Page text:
at least first and second volumetric pump means operatively connected between high pressure and lower pressure fluid flow conduits of said flow system in parallel flow relation to each other and in operative flow communication with said transducer for transferring power through and out of said apparatus;
said first and second volumetric pump means being or differing pumping capacities while in operating mode with the system;
each of said volumetric pump means being rotary gear type pumps mounted on a single operating shaft which engages said first and second pump means, and means for selectively isolating fluid flow through said first and second pump means from said transducer; whereby energy applied to said fluid flow system through one of said shaft or transducer may be applied to the other of said shaft or transducer with variable pressure and fluid flow velocity in said flow system, depending on whether one or both pump means are in operating mode with the transducer.
20. The apparatus of claim 19 in which said circulating fluid flow system includes valves and conduits that selectively permit at least one volumetric rotary pump present to pump fluid in said fluid flow system from between the last-named pump and the transducer to a region of the fluid flow system on the side of the last-named pump opposed to the transducer, while other volumetric pump means pump a greater flow volume of fluid in a flow direction opposite to the above, whereby at least one volumetric pump can exert a subtractive function in the pumping of fluids through the transducer, to provide a greater variety of overall pumping flow rates through the transducer.
21. The apparatus of claim 20 in which at least three volumetric, rotary pumps are present, said second volumetric, rotary pump having three times the pumping volume capacity for shaft rotation of the first rotary pump, the third volumetric, rotary pump having nine times the pumping volume capacity per shaft rotation of the first rotary pump, said third rotary pump being carried on the same shaft as the first and second pumps.
22. The apparatus of claim 20 in which at least three volumetric, rotary pumps are present, said second volumetric, rotary pump having twice the pumping volume capacity for shaft rotation of the first volumetric, rotary pump, the third volumetric, rotary pump having six times the pumping volume capacity per shaft rotation of the first volumetric, rotary pump, the first volumetric, rotary pump being equipped with relatively gradually acting valves for smooth transitions between states of flow.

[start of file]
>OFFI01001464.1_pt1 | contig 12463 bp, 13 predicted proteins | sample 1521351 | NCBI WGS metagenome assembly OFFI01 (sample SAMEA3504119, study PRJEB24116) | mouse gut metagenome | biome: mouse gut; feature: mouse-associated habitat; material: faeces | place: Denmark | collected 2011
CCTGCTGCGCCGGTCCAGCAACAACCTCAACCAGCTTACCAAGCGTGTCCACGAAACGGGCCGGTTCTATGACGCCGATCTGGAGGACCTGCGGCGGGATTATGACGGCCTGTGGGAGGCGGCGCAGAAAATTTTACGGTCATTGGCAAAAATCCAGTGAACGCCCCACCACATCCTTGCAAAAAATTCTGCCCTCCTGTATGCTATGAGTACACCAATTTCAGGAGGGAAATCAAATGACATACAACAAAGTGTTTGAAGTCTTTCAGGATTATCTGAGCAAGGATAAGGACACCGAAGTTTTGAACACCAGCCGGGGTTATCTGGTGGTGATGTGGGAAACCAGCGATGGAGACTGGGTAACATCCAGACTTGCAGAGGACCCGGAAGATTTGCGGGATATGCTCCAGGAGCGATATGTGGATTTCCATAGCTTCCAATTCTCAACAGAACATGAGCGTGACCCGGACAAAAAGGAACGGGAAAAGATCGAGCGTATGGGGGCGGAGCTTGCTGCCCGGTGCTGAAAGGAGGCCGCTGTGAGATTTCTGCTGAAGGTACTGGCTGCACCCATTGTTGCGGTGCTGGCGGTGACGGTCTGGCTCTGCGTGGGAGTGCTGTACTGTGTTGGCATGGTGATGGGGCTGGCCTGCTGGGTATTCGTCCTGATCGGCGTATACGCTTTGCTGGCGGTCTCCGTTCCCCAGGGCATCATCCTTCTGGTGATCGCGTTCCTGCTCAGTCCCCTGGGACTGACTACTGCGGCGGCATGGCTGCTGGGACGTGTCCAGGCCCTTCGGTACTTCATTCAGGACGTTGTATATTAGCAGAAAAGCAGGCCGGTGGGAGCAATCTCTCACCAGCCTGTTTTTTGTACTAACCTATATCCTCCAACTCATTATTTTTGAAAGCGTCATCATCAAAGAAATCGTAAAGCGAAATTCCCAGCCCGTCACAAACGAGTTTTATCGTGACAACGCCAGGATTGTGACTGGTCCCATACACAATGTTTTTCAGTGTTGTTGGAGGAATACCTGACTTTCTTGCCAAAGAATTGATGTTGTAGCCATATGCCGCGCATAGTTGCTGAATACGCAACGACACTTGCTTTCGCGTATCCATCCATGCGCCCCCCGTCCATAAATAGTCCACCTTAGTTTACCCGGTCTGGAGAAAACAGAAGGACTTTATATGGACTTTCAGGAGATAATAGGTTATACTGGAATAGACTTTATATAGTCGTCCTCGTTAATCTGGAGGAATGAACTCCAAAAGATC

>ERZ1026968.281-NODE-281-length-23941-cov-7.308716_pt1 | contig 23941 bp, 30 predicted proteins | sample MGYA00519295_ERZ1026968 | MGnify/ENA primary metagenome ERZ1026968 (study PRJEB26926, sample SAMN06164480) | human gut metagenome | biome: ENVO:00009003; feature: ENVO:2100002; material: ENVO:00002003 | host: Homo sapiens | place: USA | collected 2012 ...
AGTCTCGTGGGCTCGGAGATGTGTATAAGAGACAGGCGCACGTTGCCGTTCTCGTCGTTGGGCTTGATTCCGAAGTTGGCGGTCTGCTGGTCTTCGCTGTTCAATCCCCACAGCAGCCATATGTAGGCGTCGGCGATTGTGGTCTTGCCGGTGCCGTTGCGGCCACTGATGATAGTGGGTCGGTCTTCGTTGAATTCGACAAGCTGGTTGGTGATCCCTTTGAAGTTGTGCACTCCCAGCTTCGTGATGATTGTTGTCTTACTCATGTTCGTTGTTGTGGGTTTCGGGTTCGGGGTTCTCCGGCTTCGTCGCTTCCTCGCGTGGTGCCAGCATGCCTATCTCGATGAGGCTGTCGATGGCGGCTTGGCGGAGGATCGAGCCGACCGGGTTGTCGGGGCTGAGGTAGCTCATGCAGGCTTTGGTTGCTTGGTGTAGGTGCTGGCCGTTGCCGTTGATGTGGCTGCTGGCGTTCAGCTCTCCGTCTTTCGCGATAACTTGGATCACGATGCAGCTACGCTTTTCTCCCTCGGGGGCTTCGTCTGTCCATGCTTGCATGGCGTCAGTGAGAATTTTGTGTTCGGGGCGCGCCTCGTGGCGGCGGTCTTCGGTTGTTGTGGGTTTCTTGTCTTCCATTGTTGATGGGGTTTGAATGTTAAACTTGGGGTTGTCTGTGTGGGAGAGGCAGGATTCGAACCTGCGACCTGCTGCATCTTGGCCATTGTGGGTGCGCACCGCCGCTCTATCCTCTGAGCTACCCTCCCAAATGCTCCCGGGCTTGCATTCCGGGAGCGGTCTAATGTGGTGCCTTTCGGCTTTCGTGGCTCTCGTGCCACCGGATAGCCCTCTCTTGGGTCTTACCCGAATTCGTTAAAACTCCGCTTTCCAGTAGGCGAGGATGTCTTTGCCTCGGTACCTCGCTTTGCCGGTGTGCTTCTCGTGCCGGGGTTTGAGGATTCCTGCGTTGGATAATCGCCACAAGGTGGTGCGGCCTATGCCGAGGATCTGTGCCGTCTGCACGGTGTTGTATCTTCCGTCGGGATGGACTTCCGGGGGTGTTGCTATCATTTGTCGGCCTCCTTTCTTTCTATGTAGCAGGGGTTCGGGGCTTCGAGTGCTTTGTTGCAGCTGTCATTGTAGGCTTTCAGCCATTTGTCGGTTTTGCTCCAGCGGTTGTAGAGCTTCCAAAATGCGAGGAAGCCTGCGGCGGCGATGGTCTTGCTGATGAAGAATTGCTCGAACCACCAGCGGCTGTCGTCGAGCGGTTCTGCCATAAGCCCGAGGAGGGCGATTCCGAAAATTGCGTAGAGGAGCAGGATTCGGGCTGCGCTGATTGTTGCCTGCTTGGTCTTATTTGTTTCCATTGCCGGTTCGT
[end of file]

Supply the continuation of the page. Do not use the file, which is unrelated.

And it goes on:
23. The apparatus of claim 20 in which said at least one volumetric rotary pump is connected to a shunting pump circuit whereby, while shunting, said one rotary pump does not contribute to the overall pumping flow so that a variety of controllable flow rates and maximum back pressures may be provided by variable operation of the one pump in either shunting flow, forward flow or reverse flow.
24. The apparatus of claim 23 in which all of the rotary pumps present are equipped with means for selectively providing said shunting flow, forward flow, and reverse flow, at least said one volumetric, rotary pump being equipped with relatively gradually acting valve means for smooth transitions between states of flow.
25. A method of pumping fluid with variable flow rate and variable maximum back pressure, which comprises:
pumping said fluid through a flow system connected to a plurality of nonadjustable, constant volumetric pump means connected in parallel flow relation to each other, while causing by means of valving and conduits at least one of said volumetric pump means to pump in the reverse direction from the other pump means, the pumping capacity of said pump which pumps in reverse direction being less than the pumping capacity of the other pump means, and also including the step of pumping a third of said pump means in a shunting pump circuit whereby, while shunting, said third pump means does not contribute to the overall pumping flow.
26. The method of claim 25 in which said plurality of volumetric pump means comprise rotary gear pumps which are all connected on a single shaft.
Description
BACKGROUND OF THE INVENTION